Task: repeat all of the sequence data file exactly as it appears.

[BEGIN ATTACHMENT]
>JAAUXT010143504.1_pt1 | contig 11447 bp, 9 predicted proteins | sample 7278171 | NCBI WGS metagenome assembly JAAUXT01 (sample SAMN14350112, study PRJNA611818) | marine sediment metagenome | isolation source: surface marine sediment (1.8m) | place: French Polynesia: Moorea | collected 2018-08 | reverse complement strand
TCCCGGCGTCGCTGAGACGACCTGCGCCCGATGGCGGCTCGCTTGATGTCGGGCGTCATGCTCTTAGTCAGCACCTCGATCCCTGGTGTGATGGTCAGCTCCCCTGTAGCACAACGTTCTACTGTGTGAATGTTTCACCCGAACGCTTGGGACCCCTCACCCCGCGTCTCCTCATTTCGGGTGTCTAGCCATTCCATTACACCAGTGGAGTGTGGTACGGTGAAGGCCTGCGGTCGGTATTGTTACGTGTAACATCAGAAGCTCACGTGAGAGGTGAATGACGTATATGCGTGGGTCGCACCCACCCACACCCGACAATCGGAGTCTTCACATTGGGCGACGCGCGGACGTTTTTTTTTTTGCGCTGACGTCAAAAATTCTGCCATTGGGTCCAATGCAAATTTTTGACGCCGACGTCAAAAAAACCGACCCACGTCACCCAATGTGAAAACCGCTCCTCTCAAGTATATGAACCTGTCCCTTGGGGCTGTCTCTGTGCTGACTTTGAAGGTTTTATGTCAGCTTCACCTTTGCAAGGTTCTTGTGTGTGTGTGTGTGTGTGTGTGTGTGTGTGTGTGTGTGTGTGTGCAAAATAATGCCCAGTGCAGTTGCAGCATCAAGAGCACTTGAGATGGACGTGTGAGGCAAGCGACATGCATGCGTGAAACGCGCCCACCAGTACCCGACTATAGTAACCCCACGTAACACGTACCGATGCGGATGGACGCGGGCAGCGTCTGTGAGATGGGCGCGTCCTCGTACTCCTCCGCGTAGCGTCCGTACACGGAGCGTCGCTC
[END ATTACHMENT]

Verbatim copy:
>JAAUXT010143504.1_pt1 | contig 11447 bp, 9 predicted proteins | sample 7278171 | NCBI WGS metagenome assembly JAAUXT01 (sample SAMN14350112, study PRJNA611818) | marine sediment metagenome | isolation source: surface marine sediment (1.8m) | place: French Polynesia: Moorea | collected 2018-08 | reverse complement strand
TCCCGGCGTCGCTGAGACGACCTGCGCCCGATGGCGGCTCGCTTGATGTCGGGCGTCATGCTCTTAGTCAGCACCTCGATCCCTGGTGTGATGGTCAGCTCCCCTGTAGCACAACGTTCTACTGTGTGAATGTTTCACCCGAACGCTTGGGACCCCTCACCCCGCGTCTCCTCATTTCGGGTGTCTAGCCATTCCATTACACCAGTGGAGTGTGGTACGGTGAAGGCCTGCGGTCGGTATTGTTACGTGTAACATCAGAAGCTCACGTGAGAGGTGAATGACGTATATGCGTGGGTCGCACCCACCCACACCCGACAATCGGAGTCTTCACATTGGGCGACGCGCGGACGTTTTTTTTTTTGCGCTGACGTCAAAAATTCTGCCATTGGGTCCAATGCAAATTTTTGACGCCGACGTCAAAAAAACCGACCCACGTCACCCAATGTGAAAACCGCTCCTCTCAAGTATATGAACCTGTCCCTTGGGGCTGTCTCTGTGCTGACTTTGAAGGTTTTATGTCAGCTTCACCTTTGCAAGGTTCTTGTGTGTGTGTGTGTGTGTGTGTGTGTGTGTGTGTGTGTGTGTGTGCAAAATAATGCCCAGTGCAGTTGCAGCATCAAGAGCACTTGAGATGGACGTGTGAGGCAAGCGACATGCATGCGTGAAACGCGCCCACCAGTACCCGACTATAGTAACCCCACGTAACACGTACCGATGCGGATGGACGCGGGCAGCGTCTGTGAGATGGGCGCGTCCTCGTACTCCTCCGCGTAGCGTCCGTACACGGAGCGTCGCTC